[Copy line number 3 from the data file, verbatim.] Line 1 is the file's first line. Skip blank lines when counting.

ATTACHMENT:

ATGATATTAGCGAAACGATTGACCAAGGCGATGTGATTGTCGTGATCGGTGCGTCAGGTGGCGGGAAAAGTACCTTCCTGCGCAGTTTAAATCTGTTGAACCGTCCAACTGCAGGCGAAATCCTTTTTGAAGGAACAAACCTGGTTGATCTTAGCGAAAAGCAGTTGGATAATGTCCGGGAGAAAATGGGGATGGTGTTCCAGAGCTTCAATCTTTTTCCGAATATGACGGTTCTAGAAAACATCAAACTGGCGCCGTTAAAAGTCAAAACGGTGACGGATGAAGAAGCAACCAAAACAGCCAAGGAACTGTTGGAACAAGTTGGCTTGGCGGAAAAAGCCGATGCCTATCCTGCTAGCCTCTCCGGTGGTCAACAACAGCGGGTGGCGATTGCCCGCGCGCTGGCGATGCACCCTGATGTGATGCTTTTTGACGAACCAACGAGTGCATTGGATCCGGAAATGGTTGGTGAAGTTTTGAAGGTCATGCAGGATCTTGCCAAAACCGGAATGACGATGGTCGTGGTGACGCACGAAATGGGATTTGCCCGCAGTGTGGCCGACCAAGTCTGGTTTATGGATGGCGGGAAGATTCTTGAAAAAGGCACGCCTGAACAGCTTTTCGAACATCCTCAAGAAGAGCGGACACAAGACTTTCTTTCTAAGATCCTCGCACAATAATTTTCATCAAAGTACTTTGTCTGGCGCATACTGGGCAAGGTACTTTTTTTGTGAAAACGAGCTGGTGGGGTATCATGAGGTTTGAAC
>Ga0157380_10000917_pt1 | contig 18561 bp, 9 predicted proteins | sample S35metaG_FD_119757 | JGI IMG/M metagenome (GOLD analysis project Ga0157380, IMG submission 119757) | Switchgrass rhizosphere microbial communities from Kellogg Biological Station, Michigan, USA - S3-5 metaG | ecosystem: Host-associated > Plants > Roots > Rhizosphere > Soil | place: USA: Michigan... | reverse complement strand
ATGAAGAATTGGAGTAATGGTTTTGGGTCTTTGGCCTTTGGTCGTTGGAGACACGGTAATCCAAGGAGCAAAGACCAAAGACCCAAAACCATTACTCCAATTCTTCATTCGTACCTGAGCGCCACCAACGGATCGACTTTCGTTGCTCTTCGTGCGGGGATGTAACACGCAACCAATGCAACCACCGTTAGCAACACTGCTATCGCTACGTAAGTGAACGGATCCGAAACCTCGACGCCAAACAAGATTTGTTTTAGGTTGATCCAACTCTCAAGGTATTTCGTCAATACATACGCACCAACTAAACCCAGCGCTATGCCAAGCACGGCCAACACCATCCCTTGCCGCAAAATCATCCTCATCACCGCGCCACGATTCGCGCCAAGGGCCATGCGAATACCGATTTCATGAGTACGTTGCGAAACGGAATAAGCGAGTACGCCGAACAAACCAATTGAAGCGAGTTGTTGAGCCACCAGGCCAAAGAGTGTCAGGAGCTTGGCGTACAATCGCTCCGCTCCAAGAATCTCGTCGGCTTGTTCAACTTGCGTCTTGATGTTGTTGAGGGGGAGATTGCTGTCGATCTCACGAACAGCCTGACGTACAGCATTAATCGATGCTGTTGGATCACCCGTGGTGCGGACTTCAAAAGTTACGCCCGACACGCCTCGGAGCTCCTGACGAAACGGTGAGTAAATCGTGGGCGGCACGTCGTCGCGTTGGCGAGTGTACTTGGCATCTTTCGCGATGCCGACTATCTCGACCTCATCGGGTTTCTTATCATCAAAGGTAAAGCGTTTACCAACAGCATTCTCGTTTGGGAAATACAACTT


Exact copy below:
ATGAAGAATTGGAGTAATGGTTTTGGGTCTTTGGCCTTTGGTCGTTGGAGACACGGTAATCCAAGGAGCAAAGACCAAAGACCCAAAACCATTACTCCAATTCTTCATTCGTACCTGAGCGCCACCAACGGATCGACTTTCGTTGCTCTTCGTGCGGGGATGTAACACGCAACCAATGCAACCACCGTTAGCAACACTGCTATCGCTACGTAAGTGAACGGATCCGAAACCTCGACGCCAAACAAGATTTGTTTTAGGTTGATCCAACTCTCAAGGTATTTCGTCAATACATACGCACCAACTAAACCCAGCGCTATGCCAAGCACGGCCAACACCATCCCTTGCCGCAAAATCATCCTCATCACCGCGCCACGATTCGCGCCAAGGGCCATGCGAATACCGATTTCATGAGTACGTTGCGAAACGGAATAAGCGAGTACGCCGAACAAACCAATTGAAGCGAGTTGTTGAGCCACCAGGCCAAAGAGTGTCAGGAGCTTGGCGTACAATCGCTCCGCTCCAAGAATCTCGTCGGCTTGTTCAACTTGCGTCTTGATGTTGTTGAGGGGGAGATTGCTGTCGATCTCACGAACAGCCTGACGTACAGCATTAATCGATGCTGTTGGATCACCCGTGGTGCGGACTTCAAAAGTTACGCCCGACACGCCTCGGAGCTCCTGACGAAACGGTGAGTAAATCGTGGGCGGCACGTCGTCGCGTTGGCGAGTGTACTTGGCATCTTTCGCGATGCCGACTATCTCGACCTCATCGGGTTTCTTATCATCAAAGGTAAAGCGTTTACCAACAGCATTCTCGTTTGGGAAATACAACTT